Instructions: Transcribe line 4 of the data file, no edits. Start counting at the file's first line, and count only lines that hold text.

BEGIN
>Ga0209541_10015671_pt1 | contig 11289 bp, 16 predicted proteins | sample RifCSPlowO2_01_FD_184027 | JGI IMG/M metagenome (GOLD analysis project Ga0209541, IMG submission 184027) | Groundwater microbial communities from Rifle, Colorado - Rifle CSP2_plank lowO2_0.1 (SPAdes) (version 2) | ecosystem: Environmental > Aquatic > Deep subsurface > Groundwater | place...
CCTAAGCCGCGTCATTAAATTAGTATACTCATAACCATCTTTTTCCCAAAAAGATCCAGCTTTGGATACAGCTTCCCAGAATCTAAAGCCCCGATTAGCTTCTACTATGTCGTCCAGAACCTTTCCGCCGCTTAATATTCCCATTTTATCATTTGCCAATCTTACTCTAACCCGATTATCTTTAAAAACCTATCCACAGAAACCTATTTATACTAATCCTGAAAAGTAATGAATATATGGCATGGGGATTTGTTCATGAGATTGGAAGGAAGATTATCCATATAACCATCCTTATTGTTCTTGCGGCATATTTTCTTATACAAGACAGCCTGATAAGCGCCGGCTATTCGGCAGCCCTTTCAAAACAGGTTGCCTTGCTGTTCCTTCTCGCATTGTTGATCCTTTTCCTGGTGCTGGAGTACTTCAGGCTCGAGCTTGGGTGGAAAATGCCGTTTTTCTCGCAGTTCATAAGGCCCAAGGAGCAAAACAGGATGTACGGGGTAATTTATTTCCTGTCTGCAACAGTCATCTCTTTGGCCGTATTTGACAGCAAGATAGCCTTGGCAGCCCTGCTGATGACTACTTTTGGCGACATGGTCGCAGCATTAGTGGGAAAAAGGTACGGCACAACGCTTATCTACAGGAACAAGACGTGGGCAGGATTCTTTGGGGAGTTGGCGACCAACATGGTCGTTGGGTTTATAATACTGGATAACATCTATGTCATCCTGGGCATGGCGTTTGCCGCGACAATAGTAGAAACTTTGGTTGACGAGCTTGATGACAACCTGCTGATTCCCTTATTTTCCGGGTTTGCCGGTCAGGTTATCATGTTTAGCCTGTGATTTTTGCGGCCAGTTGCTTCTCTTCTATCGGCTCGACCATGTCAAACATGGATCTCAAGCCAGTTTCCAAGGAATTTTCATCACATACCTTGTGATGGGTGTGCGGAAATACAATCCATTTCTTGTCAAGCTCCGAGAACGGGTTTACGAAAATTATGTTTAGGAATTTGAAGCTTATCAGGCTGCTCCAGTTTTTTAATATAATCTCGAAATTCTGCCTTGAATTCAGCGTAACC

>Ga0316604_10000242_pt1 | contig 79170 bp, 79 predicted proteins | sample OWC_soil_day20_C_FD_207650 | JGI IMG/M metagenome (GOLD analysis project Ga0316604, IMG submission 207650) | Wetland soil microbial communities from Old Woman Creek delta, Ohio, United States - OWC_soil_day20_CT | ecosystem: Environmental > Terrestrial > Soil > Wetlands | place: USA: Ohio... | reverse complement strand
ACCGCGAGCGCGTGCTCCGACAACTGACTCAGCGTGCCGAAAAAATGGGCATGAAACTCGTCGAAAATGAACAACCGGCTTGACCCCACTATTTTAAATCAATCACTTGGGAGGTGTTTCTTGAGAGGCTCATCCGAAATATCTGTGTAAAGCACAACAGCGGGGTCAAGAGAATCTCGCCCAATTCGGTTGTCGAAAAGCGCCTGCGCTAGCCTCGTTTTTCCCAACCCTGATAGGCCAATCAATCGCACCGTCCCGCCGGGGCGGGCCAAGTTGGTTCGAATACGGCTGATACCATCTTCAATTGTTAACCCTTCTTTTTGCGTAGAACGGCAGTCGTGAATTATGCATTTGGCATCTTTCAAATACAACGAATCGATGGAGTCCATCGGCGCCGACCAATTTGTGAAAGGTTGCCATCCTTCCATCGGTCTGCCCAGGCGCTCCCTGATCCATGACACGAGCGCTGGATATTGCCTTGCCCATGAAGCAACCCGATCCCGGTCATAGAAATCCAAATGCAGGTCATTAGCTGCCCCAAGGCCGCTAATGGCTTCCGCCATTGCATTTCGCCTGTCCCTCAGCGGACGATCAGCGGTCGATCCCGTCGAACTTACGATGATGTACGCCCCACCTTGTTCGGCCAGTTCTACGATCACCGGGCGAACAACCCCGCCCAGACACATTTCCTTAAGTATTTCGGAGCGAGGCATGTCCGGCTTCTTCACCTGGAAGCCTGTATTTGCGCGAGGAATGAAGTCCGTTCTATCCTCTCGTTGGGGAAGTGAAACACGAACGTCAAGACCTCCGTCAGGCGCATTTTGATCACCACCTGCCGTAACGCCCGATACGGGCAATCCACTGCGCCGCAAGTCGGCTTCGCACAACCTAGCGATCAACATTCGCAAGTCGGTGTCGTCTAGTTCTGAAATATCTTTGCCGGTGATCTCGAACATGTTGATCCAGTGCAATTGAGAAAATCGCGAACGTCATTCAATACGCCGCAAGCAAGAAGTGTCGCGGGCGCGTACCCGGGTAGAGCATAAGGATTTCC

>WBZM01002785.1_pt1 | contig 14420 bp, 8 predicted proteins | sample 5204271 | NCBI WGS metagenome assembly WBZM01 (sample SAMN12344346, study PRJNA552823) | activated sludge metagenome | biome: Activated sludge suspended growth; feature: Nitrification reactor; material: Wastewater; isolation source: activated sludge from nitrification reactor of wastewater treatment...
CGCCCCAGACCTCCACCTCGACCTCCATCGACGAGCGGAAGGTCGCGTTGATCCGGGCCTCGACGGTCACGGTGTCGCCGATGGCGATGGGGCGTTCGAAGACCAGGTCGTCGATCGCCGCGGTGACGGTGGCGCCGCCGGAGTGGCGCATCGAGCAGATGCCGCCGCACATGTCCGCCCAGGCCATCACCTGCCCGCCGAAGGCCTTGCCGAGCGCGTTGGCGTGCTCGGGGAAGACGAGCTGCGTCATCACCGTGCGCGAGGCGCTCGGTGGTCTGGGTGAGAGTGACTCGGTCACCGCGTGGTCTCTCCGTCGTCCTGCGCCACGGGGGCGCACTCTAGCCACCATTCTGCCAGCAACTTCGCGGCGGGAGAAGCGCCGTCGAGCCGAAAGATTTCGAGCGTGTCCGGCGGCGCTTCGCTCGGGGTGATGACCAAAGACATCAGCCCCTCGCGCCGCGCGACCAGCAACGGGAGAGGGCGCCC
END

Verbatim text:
ACCGCGAGCGCGTGCTCCGACAACTGACTCAGCGTGCCGAAAAAATGGGCATGAAACTCGTCGAAAATGAACAACCGGCTTGACCCCACTATTTTAAATCAATCACTTGGGAGGTGTTTCTTGAGAGGCTCATCCGAAATATCTGTGTAAAGCACAACAGCGGGGTCAAGAGAATCTCGCCCAATTCGGTTGTCGAAAAGCGCCTGCGCTAGCCTCGTTTTTCCCAACCCTGATAGGCCAATCAATCGCACCGTCCCGCCGGGGCGGGCCAAGTTGGTTCGAATACGGCTGATACCATCTTCAATTGTTAACCCTTCTTTTTGCGTAGAACGGCAGTCGTGAATTATGCATTTGGCATCTTTCAAATACAACGAATCGATGGAGTCCATCGGCGCCGACCAATTTGTGAAAGGTTGCCATCCTTCCATCGGTCTGCCCAGGCGCTCCCTGATCCATGACACGAGCGCTGGATATTGCCTTGCCCATGAAGCAACCCGATCCCGGTCATAGAAATCCAAATGCAGGTCATTAGCTGCCCCAAGGCCGCTAATGGCTTCCGCCATTGCATTTCGCCTGTCCCTCAGCGGACGATCAGCGGTCGATCCCGTCGAACTTACGATGATGTACGCCCCACCTTGTTCGGCCAGTTCTACGATCACCGGGCGAACAACCCCGCCCAGACACATTTCCTTAAGTATTTCGGAGCGAGGCATGTCCGGCTTCTTCACCTGGAAGCCTGTATTTGCGCGAGGAATGAAGTCCGTTCTATCCTCTCGTTGGGGAAGTGAAACACGAACGTCAAGACCTCCGTCAGGCGCATTTTGATCACCACCTGCCGTAACGCCCGATACGGGCAATCCACTGCGCCGCAAGTCGGCTTCGCACAACCTAGCGATCAACATTCGCAAGTCGGTGTCGTCTAGTTCTGAAATATCTTTGCCGGTGATCTCGAACATGTTGATCCAGTGCAATTGAGAAAATCGCGAACGTCATTCAATACGCCGCAAGCAAGAAGTGTCGCGGGCGCGTACCCGGGTAGAGCATAAGGATTTCC